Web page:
Businesses Need a Little Spring in Their Step
Young People Inspire Start-Ups
Network for Teaching Entrepreneurship (NFTE) is a New York-based global organization that helps young people from low-income backgrounds learn about starting and running a small business. Kids spend part of their summer vacation partnered with start-up company and gaining valuable hands-on experience in the world of business. However, the benefits of the program are not restricted to just mentoring young people. In fact, business participants in the program often point out the value of the fresh perspectives that the young people bring to the businesses that they work with.
Steve Mariotti, the founder of NFTE, sums this perspective up, saying “”One thing that young people have is a fresh eye. Young people look at things with no bias and a different kind of energy than older people do.”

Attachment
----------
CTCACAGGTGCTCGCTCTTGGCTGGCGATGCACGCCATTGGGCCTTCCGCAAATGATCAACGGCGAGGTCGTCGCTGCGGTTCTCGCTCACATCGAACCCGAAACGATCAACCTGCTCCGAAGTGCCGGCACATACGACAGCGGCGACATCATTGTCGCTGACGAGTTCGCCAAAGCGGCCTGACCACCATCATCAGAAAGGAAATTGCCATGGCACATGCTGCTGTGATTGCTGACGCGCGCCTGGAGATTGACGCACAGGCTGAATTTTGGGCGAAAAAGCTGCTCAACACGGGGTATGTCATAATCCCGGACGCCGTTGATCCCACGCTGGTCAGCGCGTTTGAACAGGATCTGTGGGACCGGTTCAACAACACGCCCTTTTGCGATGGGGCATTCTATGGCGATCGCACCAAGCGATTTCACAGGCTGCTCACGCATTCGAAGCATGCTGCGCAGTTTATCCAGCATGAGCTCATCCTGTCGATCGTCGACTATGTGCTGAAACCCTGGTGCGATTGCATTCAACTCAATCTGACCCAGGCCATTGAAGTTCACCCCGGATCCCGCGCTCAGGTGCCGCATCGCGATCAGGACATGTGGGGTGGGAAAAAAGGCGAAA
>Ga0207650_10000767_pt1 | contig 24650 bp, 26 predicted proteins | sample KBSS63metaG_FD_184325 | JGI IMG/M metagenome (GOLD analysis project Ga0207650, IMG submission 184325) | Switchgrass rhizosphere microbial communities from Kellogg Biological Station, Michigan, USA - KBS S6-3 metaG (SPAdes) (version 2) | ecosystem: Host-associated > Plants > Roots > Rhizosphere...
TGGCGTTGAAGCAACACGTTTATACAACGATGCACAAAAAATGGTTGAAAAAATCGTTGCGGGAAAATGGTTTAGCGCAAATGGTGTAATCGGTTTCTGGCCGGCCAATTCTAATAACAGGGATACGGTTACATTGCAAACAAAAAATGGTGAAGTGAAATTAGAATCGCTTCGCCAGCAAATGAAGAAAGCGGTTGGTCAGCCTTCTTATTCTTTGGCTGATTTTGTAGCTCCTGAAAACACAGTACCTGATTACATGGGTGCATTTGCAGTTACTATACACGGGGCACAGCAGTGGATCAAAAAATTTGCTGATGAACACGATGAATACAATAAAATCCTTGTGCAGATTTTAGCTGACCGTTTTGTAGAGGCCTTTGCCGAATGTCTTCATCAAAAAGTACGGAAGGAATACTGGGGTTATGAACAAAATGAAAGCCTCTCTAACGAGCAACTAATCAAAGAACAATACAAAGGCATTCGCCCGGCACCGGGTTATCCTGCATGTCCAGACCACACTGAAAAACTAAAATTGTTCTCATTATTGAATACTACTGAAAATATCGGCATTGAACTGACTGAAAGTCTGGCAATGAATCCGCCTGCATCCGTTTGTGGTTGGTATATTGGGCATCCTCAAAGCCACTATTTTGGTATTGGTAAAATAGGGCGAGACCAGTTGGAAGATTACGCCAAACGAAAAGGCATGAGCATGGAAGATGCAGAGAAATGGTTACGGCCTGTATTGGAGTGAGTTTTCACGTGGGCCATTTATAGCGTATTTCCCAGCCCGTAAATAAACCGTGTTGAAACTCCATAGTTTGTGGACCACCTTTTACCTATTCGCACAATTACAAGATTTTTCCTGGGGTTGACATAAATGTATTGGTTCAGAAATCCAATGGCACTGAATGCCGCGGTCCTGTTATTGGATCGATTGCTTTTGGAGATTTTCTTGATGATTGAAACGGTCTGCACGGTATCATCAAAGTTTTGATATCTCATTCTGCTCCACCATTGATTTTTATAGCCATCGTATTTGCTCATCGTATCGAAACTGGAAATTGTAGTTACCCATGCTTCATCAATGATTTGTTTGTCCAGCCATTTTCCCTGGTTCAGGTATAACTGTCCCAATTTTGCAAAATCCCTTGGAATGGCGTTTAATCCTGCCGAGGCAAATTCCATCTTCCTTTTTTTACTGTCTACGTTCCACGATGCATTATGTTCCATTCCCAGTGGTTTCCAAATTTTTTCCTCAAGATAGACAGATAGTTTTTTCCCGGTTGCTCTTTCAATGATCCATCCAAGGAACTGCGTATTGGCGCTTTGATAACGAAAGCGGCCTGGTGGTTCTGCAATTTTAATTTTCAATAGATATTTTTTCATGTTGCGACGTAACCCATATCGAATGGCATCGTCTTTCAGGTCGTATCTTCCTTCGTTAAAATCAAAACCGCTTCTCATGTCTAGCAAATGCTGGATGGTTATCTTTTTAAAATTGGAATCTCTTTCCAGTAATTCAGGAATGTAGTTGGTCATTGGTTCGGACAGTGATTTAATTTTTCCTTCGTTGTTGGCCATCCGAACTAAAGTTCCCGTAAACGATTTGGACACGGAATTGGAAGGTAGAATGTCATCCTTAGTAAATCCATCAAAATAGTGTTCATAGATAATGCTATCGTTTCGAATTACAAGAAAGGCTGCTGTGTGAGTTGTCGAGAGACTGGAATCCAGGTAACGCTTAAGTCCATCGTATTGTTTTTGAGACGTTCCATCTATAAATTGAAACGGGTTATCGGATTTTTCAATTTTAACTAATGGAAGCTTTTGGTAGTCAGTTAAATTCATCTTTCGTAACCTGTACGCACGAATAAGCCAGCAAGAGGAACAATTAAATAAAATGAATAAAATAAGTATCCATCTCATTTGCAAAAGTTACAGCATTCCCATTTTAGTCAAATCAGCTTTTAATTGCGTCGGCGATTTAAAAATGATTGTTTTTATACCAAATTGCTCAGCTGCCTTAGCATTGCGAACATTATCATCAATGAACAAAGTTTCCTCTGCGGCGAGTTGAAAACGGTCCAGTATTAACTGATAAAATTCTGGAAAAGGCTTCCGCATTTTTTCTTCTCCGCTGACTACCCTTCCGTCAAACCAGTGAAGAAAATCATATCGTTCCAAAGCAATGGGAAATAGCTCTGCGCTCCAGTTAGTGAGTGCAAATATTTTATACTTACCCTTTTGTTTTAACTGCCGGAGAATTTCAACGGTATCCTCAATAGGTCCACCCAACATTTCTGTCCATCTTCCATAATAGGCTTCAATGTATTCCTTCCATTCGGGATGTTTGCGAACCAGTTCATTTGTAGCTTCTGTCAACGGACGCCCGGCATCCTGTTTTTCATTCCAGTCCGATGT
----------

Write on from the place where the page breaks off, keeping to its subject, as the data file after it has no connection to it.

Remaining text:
The young participants come to their work without some of the biases that long-time employees might have developed. The participants in NFTE might, for example, ask simple questions such as “What are you selling?” and “Why would I want to buy this?” These questions can help business regain their focus. Additionally, business participants must communicate with a youth population that does not necessarily speak the same “technical” language as the businesses. This forces businesses to simplify their messages and better communicate with their customers.
Ultimately, kids bring exuberance to problem solving. They often try things even if told it “won’t work.” This attitude is essential in the world of small business and start-up companies. Businesses need to embrace the independence exemplified by young people and continually look for opportunities, not obstacles.
Joel Natividad, head of Ontodia, a data analysis startup and participant in the NFTE program, agrees with this sentiment, saying, “”I always fed off the energy of the kids. I still do.”